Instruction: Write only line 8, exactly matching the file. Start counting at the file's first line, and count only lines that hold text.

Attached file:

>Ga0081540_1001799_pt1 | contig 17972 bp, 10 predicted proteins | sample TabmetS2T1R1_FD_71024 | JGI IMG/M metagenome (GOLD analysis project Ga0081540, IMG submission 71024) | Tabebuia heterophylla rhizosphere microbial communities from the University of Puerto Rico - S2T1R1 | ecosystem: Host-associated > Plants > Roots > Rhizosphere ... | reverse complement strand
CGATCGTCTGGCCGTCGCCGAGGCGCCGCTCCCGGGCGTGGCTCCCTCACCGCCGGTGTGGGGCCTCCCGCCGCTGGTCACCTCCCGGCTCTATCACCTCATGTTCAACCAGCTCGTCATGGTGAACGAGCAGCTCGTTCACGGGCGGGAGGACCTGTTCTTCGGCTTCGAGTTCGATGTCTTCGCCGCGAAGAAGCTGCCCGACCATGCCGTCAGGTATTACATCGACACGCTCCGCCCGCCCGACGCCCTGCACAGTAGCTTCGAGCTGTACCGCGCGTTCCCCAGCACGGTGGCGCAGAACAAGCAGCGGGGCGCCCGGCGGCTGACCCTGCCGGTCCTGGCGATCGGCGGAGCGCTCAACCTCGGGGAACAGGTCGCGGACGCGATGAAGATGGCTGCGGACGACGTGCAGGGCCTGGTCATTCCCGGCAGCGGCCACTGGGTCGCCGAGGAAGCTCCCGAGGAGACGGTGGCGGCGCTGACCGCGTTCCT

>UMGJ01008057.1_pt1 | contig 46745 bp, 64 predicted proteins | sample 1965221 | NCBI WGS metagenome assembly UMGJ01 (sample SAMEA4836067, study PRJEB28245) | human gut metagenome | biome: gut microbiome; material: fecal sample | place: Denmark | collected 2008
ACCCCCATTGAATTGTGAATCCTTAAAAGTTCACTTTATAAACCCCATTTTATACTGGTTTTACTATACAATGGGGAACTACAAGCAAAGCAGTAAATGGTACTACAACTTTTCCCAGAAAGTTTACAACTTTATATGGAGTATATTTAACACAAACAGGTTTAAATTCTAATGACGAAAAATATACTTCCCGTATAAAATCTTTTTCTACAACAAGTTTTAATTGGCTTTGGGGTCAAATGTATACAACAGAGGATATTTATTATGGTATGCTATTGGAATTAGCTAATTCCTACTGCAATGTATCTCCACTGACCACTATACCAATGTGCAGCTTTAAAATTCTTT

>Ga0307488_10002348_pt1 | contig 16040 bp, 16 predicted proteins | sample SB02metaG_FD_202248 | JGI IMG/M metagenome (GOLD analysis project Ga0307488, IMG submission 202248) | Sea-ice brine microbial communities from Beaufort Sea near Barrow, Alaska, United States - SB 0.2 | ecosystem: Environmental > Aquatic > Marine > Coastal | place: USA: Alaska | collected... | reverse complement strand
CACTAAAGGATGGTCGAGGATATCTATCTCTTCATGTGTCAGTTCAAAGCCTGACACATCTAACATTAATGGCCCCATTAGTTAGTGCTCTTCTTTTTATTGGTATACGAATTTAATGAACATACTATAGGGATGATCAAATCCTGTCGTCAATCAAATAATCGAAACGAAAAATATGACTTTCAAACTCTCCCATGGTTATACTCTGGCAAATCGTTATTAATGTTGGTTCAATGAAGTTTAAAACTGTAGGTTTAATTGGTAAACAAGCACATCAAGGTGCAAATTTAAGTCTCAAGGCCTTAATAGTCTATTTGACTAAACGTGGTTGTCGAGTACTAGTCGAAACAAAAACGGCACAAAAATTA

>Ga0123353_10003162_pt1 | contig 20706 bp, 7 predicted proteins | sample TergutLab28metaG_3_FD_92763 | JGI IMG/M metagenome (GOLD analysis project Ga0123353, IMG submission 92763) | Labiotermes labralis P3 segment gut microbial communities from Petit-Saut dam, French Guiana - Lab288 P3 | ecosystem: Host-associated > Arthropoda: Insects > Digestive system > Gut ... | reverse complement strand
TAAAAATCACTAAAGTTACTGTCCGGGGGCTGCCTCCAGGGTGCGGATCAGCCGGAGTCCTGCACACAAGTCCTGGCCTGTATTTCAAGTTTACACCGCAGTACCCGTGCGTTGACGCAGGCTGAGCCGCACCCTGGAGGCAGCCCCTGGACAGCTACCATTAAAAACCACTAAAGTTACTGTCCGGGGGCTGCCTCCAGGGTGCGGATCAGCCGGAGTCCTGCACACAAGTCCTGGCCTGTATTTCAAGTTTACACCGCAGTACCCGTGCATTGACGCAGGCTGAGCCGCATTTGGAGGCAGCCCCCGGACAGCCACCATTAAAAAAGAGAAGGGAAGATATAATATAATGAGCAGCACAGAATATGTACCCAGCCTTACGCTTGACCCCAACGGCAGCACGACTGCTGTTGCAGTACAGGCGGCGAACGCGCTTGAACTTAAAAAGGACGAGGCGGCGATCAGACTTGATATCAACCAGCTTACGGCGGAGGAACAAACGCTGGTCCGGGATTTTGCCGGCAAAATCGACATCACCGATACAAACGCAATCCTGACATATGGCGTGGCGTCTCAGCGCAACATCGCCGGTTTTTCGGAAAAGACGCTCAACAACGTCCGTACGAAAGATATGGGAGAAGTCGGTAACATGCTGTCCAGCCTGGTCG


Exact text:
TAAAAATCACTAAAGTTACTGTCCGGGGGCTGCCTCCAGGGTGCGGATCAGCCGGAGTCCTGCACACAAGTCCTGGCCTGTATTTCAAGTTTACACCGCAGTACCCGTGCGTTGACGCAGGCTGAGCCGCACCCTGGAGGCAGCCCCTGGACAGCTACCATTAAAAACCACTAAAGTTACTGTCCGGGGGCTGCCTCCAGGGTGCGGATCAGCCGGAGTCCTGCACACAAGTCCTGGCCTGTATTTCAAGTTTACACCGCAGTACCCGTGCATTGACGCAGGCTGAGCCGCATTTGGAGGCAGCCCCCGGACAGCCACCATTAAAAAAGAGAAGGGAAGATATAATATAATGAGCAGCACAGAATATGTACCCAGCCTTACGCTTGACCCCAACGGCAGCACGACTGCTGTTGCAGTACAGGCGGCGAACGCGCTTGAACTTAAAAAGGACGAGGCGGCGATCAGACTTGATATCAACCAGCTTACGGCGGAGGAACAAACGCTGGTCCGGGATTTTGCCGGCAAAATCGACATCACCGATACAAACGCAATCCTGACATATGGCGTGGCGTCTCAGCGCAACATCGCCGGTTTTTCGGAAAAGACGCTCAACAACGTCCGTACGAAAGATATGGGAGAAGTCGGTAACATGCTGTCCAGCCTGGTCG